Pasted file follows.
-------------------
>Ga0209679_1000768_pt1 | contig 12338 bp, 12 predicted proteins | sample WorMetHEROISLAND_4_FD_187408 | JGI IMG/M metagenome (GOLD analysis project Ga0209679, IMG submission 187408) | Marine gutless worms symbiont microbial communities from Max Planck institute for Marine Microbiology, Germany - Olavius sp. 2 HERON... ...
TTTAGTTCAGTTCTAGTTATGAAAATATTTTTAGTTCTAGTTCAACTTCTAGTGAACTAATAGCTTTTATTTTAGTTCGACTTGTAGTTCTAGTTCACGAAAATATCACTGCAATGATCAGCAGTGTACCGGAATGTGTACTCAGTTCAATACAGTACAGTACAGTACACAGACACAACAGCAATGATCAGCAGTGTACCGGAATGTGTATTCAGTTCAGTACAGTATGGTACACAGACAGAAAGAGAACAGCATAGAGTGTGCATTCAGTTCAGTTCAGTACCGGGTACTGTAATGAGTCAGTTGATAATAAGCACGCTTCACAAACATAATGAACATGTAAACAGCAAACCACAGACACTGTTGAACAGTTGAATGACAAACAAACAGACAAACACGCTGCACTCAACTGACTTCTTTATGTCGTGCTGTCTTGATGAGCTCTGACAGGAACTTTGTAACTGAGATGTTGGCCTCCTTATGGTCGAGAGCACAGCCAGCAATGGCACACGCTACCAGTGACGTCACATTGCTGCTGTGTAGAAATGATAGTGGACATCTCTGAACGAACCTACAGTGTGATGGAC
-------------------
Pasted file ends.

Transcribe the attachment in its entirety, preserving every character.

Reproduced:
>Ga0209679_1000768_pt1 | contig 12338 bp, 12 predicted proteins | sample WorMetHEROISLAND_4_FD_187408 | JGI IMG/M metagenome (GOLD analysis project Ga0209679, IMG submission 187408) | Marine gutless worms symbiont microbial communities from Max Planck institute for Marine Microbiology, Germany - Olavius sp. 2 HERON... ...
TTTAGTTCAGTTCTAGTTATGAAAATATTTTTAGTTCTAGTTCAACTTCTAGTGAACTAATAGCTTTTATTTTAGTTCGACTTGTAGTTCTAGTTCACGAAAATATCACTGCAATGATCAGCAGTGTACCGGAATGTGTACTCAGTTCAATACAGTACAGTACAGTACACAGACACAACAGCAATGATCAGCAGTGTACCGGAATGTGTATTCAGTTCAGTACAGTATGGTACACAGACAGAAAGAGAACAGCATAGAGTGTGCATTCAGTTCAGTTCAGTACCGGGTACTGTAATGAGTCAGTTGATAATAAGCACGCTTCACAAACATAATGAACATGTAAACAGCAAACCACAGACACTGTTGAACAGTTGAATGACAAACAAACAGACAAACACGCTGCACTCAACTGACTTCTTTATGTCGTGCTGTCTTGATGAGCTCTGACAGGAACTTTGTAACTGAGATGTTGGCCTCCTTATGGTCGAGAGCACAGCCAGCAATGGCACACGCTACCAGTGACGTCACATTGCTGCTGTGTAGAAATGATAGTGGACATCTCTGAACGAACCTACAGTGTGATGGAC